On September 25, 2014, after a seven-week medical malpractice trial, a North Carolina medical malpractice jury awarded the estate of a patient and her surviving husband only $1 against a defendant neurosurgeon whom the jury found to have been negligent in performing surgery on the woman – the defendant hospital and health system were found to be not liable.
The plaintiffs had sought both compensatory and punitive damages for alleged medical negligence, fraud, and for civil conspiracy. The 58-year-old woman had died on September 20, 2012, as a result of fatty liver disease.
The North Carolina medical malpractice lawsuit was filed in 2003, alleging that the defendant neurosurgeon performed medically unnecessary surgery that was experimental in nature, solely to line the surgeon’s pockets. The neurosurgeon reportedly performed controversial spinal decompression surgeries on patients suffering from chronic fatigue syndrome and fibromyalgia.
Although the defendant neurosurgeon has his supporters, he had been named as a defendant in more than 20 other medical malpractice claims. Additionally, the North Carolina Medical Board had summarily suspended his medical license in January 2003, which was reinstated in January 2004 with the restriction that his patients obtain a second opinion before he performed surgeries. In 2009, the neurosurgeon’s medical license was again suspended, this time for three months, after the North Carolina Medical Board determined that he had deviated from the acceptable standards of care in treating a patient in 2006. The neurosurgeon’s application for reinstatement was denied in August 2010; however, in November 2010, his North Carolina medical license was reinstated under specified conditions.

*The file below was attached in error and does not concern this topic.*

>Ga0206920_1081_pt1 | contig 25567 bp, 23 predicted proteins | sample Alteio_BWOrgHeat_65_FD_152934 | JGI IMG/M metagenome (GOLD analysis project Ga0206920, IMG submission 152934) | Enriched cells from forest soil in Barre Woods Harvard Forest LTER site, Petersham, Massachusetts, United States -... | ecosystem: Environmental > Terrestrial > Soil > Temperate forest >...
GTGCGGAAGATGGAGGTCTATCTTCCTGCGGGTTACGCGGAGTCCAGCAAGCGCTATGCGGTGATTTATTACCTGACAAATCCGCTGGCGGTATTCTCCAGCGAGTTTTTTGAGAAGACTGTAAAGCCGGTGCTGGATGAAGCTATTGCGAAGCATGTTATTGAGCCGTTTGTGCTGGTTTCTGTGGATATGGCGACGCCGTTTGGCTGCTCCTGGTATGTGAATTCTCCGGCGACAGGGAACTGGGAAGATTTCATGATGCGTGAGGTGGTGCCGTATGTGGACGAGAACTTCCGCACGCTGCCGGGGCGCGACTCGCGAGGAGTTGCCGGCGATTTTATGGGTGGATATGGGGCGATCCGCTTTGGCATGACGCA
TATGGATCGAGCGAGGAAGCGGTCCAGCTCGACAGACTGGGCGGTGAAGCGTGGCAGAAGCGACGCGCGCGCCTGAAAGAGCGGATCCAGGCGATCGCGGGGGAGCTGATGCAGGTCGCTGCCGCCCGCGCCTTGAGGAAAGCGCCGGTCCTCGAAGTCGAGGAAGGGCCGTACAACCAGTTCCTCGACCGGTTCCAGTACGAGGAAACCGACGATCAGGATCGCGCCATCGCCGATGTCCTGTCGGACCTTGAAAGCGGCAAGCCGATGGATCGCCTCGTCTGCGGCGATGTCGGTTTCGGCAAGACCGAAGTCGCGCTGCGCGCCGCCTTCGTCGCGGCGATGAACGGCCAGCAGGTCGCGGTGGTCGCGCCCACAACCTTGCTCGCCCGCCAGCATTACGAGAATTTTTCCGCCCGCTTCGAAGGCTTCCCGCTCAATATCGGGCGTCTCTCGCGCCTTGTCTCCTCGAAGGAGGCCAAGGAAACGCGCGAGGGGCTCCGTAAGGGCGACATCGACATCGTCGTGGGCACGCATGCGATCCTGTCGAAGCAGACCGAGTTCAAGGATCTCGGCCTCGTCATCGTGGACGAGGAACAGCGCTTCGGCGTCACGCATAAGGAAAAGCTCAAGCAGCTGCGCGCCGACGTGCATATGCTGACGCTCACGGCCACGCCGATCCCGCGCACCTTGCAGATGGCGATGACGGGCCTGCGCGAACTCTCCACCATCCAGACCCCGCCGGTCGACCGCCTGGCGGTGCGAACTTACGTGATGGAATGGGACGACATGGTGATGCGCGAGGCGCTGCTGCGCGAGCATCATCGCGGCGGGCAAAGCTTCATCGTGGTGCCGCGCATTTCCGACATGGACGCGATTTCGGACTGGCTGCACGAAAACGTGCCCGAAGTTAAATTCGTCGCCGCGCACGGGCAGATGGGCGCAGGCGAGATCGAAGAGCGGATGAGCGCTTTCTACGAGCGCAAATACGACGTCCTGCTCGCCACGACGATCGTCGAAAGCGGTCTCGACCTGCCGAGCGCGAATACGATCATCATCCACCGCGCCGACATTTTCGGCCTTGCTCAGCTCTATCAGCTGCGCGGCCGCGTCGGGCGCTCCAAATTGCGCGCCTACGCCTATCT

The North Carolina Medical Board’s licensure information on its website for the neurosurgeon indicates that the November 5, 2010 Order of the Board was amended by a Consent Order dated December 12, 2013, which relieved the neurosurgeon from specified conditions contained in the November 2010 Order regarding the cervical spine and stated that the neurosurgeon had complied with certain other conditions of the November 2010 Order. Nonetheless, the December 12, 2013 Order required the neurosurgeon to have patients with certain conditions to have an independent examination by a Board certified neurosurgeon approved by the Board who must perform a neurological examination and review the pertinent radiographic studies. If the consulting neurosurgeon determines that the patient is not a candidate for decompression surgery, the defendant neurosurgeon is precluded from performing elective or non-emergency surgery for hypoplastic posterior fossa or Chiari malformation on the patient. Source
The Board’s website indicates that the neurosurgeon’s North Carolina medical license is “active” and that he is not currently subject to license limitations. The website also indicates that no medical malpractice information had been reported.
If you or a loved one were injured as a result of medical negligence in North Carolina or in another U.S. state, you should promptly seek the legal advice of a local North Carolina medical malpractice attorney or a medical malpractice attorney in your state who may investigate your medical malpractice claim for you and represent you in a medical malpractice case, if appropriate.
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